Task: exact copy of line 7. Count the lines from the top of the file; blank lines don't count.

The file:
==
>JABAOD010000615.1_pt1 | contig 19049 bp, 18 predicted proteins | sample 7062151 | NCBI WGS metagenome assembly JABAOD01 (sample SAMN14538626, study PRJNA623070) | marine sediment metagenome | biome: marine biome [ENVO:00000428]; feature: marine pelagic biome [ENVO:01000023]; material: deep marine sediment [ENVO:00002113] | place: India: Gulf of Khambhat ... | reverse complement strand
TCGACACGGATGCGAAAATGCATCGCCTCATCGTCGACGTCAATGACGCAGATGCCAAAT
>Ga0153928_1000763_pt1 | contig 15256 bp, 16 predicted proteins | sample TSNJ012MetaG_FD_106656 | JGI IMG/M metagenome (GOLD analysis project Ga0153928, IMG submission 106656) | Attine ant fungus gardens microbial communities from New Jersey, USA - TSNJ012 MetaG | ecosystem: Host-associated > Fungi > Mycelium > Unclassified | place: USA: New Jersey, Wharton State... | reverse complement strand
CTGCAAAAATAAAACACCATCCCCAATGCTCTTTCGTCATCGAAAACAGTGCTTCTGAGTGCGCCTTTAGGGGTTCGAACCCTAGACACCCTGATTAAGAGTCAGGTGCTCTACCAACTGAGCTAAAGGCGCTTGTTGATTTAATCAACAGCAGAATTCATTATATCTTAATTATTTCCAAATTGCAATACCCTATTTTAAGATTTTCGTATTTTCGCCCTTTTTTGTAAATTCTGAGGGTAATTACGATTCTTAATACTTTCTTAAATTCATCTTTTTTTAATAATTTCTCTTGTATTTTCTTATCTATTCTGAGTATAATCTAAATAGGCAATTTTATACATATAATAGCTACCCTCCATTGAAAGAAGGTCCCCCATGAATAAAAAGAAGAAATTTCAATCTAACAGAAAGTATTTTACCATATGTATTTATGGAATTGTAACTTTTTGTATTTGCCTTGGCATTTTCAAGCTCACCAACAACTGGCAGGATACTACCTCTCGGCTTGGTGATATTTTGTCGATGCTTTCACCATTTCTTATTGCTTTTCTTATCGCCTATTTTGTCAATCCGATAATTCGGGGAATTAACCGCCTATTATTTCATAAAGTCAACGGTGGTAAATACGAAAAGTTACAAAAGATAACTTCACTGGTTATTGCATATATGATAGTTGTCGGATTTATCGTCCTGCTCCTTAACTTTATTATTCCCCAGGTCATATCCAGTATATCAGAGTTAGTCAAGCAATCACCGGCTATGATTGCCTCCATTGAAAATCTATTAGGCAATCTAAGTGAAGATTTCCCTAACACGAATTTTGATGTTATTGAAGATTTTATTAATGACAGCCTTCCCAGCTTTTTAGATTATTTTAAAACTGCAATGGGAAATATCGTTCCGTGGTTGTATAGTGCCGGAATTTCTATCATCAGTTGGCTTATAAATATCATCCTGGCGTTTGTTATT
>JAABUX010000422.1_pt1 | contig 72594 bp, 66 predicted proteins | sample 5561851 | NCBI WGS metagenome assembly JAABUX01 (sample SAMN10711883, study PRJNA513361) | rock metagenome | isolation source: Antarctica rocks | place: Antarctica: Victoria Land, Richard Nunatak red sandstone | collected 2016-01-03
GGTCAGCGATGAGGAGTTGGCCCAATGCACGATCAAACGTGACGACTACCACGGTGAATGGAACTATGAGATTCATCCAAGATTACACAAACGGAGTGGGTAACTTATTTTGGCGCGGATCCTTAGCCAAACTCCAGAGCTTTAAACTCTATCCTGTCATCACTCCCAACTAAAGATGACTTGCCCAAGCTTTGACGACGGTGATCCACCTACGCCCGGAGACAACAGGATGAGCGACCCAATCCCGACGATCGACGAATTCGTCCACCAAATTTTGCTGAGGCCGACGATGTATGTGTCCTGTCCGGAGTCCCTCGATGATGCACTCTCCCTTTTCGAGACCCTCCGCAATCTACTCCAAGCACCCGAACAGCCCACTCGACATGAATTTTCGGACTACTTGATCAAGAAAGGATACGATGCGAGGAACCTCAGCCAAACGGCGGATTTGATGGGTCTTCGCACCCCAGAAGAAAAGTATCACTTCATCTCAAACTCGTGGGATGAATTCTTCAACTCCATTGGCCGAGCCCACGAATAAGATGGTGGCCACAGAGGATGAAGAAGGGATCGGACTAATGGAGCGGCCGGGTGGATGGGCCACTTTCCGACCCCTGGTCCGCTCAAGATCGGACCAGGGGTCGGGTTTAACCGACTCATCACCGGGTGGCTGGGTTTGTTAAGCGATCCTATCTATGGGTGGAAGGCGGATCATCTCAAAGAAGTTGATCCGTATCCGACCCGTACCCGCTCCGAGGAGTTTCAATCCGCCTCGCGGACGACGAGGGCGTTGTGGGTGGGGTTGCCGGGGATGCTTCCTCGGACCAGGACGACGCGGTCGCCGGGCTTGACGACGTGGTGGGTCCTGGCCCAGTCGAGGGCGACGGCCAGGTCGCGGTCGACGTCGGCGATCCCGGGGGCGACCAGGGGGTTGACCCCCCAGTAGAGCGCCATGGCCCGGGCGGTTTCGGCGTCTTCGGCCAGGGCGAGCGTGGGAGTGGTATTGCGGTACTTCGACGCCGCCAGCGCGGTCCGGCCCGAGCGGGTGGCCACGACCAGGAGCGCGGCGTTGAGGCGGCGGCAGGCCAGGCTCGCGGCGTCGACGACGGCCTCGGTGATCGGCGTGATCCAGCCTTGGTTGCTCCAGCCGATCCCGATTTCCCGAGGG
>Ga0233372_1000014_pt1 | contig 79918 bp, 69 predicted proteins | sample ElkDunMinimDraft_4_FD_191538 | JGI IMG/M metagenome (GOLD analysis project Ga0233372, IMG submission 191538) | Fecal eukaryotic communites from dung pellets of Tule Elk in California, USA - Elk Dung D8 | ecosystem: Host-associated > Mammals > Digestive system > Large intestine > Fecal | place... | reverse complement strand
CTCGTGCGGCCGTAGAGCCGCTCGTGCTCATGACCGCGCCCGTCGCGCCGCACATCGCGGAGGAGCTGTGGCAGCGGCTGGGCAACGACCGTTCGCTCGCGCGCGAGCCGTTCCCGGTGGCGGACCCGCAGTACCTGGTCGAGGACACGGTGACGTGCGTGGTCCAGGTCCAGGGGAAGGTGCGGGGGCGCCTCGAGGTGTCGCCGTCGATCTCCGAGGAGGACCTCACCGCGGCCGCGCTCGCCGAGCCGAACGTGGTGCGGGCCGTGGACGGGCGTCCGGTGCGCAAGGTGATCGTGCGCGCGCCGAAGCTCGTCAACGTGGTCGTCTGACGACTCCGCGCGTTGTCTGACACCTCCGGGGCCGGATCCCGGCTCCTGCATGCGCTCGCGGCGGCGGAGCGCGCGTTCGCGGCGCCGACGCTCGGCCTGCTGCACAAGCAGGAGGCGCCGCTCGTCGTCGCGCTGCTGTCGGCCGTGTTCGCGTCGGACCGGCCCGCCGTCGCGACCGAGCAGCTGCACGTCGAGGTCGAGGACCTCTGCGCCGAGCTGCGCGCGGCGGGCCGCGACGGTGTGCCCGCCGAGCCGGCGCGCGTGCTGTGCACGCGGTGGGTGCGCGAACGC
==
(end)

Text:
>Ga0233372_1000014_pt1 | contig 79918 bp, 69 predicted proteins | sample ElkDunMinimDraft_4_FD_191538 | JGI IMG/M metagenome (GOLD analysis project Ga0233372, IMG submission 191538) | Fecal eukaryotic communites from dung pellets of Tule Elk in California, USA - Elk Dung D8 | ecosystem: Host-associated > Mammals > Digestive system > Large intestine > Fecal | place... | reverse complement strand